Hawaii Superferry ceases operations, its future remains uncertain

Alakai departing from Kahului on Maui for Honolulu. The fast catamaran took its last run on March 28, less than a year after the Hawaiian inter-island service began. Alan Haig-Brown

Hawaii Superferry, a popular but troubled inter-island car ferry service, abruptly ceased operation after a court struck down a law that had enabled the vessel to operate without the customary environmental studies.

The Hawaii Supreme Court on March 16 ruled that the state law known as Act 2 is unconstitutional. Twelve days later, the 350-foot catamaran Alakai departed Honolulu Harbor for the final time. Instead of carrying tourists and cargo to Maui, this time Alakai was headed back to the Alabama shipyard where it was built to await a new assignment.

The much-anticipated 230-car ferry debuted full-time in April 2008, sailing out of Honolulu to Kahului Harbor on Maui and back again. More than 250,000 passengers used Alakai during its 11 months of regular operation.

While the ferry was in service, the operation was in the midst of an extensive environmental impact analysis. Scientists were studying the high-speed vessel’s effects on aquatic mammals and the spread of invasive species and the impact of increased recreational vehicle traffic on the islands. State lawmakers had taken the unusual step of passing Act 2 in 2007 to allow the ferry to enter trade before the environmental impact statement (EIS) was finished.

The law drew the ire of environmental activists, who argued that the Superferry would harm whales, dolphins and turtles and should not be exempted from the normal state regulations. Three environmental groups, including the Sierra Club, filed suit against the state Department of Transportation. In a 124-page decision, the state Supreme Court decided unanimously that crafting a separate law specifically for a “large capacity inter-island ferry" unconstitutionally exempted a single business from rules that apply to everyone else.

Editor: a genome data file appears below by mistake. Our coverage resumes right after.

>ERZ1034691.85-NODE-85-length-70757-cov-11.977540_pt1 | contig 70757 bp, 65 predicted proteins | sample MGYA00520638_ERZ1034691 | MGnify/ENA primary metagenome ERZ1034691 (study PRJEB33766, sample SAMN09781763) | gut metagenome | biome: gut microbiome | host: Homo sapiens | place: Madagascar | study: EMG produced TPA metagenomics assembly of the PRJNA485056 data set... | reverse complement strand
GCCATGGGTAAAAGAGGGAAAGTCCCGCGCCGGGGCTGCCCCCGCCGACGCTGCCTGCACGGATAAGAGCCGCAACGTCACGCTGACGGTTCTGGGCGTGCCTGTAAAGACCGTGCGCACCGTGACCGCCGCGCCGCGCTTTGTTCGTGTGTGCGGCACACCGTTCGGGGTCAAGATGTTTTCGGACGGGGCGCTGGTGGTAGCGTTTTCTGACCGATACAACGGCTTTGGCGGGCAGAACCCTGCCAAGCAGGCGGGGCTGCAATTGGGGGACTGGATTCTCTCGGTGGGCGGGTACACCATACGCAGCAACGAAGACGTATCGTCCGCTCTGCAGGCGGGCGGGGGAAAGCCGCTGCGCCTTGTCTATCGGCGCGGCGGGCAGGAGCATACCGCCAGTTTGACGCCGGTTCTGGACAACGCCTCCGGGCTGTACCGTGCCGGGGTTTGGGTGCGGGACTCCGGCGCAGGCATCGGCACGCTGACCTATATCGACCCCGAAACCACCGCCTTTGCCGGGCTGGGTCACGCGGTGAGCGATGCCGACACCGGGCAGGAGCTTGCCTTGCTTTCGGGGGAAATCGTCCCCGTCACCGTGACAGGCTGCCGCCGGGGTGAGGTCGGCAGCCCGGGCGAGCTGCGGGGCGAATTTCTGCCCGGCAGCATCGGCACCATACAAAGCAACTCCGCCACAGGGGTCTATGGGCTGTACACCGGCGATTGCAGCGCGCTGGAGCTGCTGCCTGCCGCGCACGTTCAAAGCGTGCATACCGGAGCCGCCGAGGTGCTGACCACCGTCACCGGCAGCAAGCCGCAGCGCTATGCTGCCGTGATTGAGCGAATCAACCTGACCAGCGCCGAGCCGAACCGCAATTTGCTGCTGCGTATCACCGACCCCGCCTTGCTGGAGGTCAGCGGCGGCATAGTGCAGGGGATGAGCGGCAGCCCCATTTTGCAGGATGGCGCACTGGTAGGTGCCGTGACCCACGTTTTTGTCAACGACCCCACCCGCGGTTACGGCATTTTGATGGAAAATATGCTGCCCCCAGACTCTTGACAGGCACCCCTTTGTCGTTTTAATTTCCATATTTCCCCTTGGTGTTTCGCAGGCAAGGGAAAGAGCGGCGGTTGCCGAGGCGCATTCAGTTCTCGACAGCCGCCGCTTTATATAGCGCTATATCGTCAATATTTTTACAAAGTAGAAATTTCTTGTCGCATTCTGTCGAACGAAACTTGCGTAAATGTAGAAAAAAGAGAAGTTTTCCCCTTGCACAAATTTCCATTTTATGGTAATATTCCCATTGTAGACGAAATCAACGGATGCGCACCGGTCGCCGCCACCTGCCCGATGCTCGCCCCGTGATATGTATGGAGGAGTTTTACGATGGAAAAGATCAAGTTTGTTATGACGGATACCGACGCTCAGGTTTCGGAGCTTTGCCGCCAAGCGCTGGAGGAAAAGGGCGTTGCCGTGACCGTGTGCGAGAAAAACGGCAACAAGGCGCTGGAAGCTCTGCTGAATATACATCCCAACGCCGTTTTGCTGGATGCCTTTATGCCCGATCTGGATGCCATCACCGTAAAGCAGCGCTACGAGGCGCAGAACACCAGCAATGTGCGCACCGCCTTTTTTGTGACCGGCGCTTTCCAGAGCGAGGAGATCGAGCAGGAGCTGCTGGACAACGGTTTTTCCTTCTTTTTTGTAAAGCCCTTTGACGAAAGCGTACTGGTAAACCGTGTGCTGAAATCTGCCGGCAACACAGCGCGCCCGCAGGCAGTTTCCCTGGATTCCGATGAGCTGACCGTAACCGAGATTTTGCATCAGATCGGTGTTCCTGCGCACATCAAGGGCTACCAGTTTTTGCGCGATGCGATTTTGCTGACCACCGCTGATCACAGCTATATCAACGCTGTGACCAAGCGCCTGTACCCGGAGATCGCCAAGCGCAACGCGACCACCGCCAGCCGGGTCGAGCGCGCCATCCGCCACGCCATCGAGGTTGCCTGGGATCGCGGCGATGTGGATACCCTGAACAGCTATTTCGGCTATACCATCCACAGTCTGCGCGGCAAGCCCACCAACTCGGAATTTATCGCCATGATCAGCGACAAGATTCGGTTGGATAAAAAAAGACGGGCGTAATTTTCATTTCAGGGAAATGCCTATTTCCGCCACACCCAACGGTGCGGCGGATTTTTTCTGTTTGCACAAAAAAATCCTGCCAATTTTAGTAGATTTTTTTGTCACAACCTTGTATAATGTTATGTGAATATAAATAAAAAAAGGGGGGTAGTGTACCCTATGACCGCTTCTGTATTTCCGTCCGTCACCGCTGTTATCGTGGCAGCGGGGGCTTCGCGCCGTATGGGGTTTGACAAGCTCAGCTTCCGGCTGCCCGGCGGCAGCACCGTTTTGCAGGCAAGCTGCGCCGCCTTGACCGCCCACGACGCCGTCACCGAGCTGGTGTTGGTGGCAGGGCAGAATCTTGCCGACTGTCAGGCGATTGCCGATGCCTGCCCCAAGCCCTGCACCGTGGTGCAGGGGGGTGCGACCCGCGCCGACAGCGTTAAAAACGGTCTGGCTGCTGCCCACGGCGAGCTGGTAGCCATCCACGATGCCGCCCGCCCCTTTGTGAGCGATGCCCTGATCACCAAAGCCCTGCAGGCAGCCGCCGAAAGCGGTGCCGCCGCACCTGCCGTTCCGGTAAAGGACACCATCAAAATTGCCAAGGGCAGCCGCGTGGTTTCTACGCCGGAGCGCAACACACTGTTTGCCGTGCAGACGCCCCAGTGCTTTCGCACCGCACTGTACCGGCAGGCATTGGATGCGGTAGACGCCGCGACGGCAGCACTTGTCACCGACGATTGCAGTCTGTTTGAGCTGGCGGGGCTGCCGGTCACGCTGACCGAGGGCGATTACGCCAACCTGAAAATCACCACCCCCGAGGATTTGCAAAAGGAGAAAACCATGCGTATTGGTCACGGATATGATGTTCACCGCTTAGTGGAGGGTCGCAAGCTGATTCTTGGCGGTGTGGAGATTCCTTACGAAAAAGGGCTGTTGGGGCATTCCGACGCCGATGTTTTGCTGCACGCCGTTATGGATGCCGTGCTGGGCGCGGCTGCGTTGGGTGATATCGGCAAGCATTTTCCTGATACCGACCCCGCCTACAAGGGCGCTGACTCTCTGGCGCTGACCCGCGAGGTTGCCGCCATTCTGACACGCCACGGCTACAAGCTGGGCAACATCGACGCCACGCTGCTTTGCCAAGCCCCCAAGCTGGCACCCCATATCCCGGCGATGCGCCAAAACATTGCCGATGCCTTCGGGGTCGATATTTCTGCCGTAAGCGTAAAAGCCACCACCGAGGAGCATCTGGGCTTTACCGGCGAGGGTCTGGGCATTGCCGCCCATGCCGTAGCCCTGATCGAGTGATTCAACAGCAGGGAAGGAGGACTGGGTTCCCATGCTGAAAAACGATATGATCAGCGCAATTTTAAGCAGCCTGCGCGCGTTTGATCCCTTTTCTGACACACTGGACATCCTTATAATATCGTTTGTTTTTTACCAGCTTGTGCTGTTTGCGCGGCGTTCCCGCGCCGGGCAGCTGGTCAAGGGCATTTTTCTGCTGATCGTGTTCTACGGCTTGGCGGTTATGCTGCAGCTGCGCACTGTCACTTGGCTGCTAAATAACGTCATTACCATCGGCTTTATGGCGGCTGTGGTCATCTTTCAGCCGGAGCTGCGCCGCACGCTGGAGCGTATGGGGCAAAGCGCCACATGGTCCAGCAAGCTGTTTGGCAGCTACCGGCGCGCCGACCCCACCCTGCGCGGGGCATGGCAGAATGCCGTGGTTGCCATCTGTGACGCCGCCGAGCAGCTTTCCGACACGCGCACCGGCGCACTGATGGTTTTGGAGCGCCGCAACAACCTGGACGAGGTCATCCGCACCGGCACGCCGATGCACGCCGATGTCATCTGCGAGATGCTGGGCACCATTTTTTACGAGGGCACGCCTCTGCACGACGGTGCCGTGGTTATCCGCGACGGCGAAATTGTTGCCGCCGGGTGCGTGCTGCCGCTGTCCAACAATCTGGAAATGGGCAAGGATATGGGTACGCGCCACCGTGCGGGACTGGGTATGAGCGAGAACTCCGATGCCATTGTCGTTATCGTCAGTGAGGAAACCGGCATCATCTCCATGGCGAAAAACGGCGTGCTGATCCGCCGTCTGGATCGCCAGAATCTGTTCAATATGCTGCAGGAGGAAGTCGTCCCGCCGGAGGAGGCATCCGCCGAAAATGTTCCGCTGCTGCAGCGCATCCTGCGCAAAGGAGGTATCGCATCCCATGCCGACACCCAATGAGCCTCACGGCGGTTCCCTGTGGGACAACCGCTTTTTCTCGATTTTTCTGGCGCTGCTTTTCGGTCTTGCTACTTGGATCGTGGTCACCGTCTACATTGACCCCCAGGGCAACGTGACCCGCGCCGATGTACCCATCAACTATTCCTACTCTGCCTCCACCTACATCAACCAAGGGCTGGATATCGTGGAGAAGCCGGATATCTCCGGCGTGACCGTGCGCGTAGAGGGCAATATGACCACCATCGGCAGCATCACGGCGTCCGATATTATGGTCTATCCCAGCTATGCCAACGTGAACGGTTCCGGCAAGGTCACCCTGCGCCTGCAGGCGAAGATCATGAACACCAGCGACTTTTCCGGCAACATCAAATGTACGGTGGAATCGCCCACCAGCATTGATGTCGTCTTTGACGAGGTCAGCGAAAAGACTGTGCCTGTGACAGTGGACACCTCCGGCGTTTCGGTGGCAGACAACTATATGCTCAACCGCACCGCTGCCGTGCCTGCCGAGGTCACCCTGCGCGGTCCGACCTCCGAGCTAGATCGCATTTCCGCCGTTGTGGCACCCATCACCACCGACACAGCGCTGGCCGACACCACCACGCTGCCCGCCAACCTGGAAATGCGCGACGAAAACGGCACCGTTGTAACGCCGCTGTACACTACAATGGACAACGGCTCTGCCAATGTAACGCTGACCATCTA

Just three days after the ruling, Alakai made one final round-trip voyage between Oahu and Maui to ensure that all of its customers’ vehicles were able to return home. Hawaii Superferry issued a statement explaining that the only reasonable action would be to stop sailing.

“We are hugely disappointed with the Supreme Court’s decision that Act 2 is unconstitutional," the company said. “While the appeal is not yet final because a judgment on appeal has not been entered, we want to proceed prudently and have decided to cease operations for the present."

The shutdown caused the dismissal of 161 full- and part-time employees. An additional 75 contract employees also were out of work. The company said it had no alternative.

“There appears to be no short-term solution to this ruling," said Tom Fargo, president and chief executive of Hawaii Superferry. “To conduct another EIS, even with the work done to date, and move it through legal review might take a year or so. Other options don’t provide the certainty necessary to sustain a business. As a result, we are going to have to go out and find other employment for Alakai, for now."

State legislators and regulators said they intend to complete the $1.7 million environmental impact study in hopes of resurrecting the service in future years. Although the process must start over under a new framework, state Department of Transportation officials believe the environmental research that already has been completed can be transferred to the new effort. The plans to complete the EIS leave open the possibility that Hawaii Superferry or another company could resume ferry service.

The money-losing service quickly experienced disruptions, court injunctions and cost overruns. Its first voyages in August 2007 were met by protesters who temporarily blockaded arrivals at Kauai.

Aside from the environmental controversy, critics argued that the ferry was rushed into service without the proper harbor infrastructure on Maui and the “Big Island" of Hawaii. A large-enough dock was absent, so a barge-and-ramp system was installed at Kahului Harbor. A state auditor’s report called the makeshift docking arrangements “inadequate." The state faced a $414,000 bill to repair stress-related damage to the dockside barge, which was held against the pier by a tugboat when the ferry was present.

In October 2008, Hawaii Superferry announced that its second planned vessel arriving from Austal USA shipyard would not enter its scheduled service to the Big Island, due to the economic crisis. Instead, the 370-foot catamaran, Huakai has been offered for lease in Europe.

Suddenly unemployed, Alakai arrived back at the Austal shipyard in Mobile, Ala., in early April. No new customer was announced.

By Professional Mariner Staff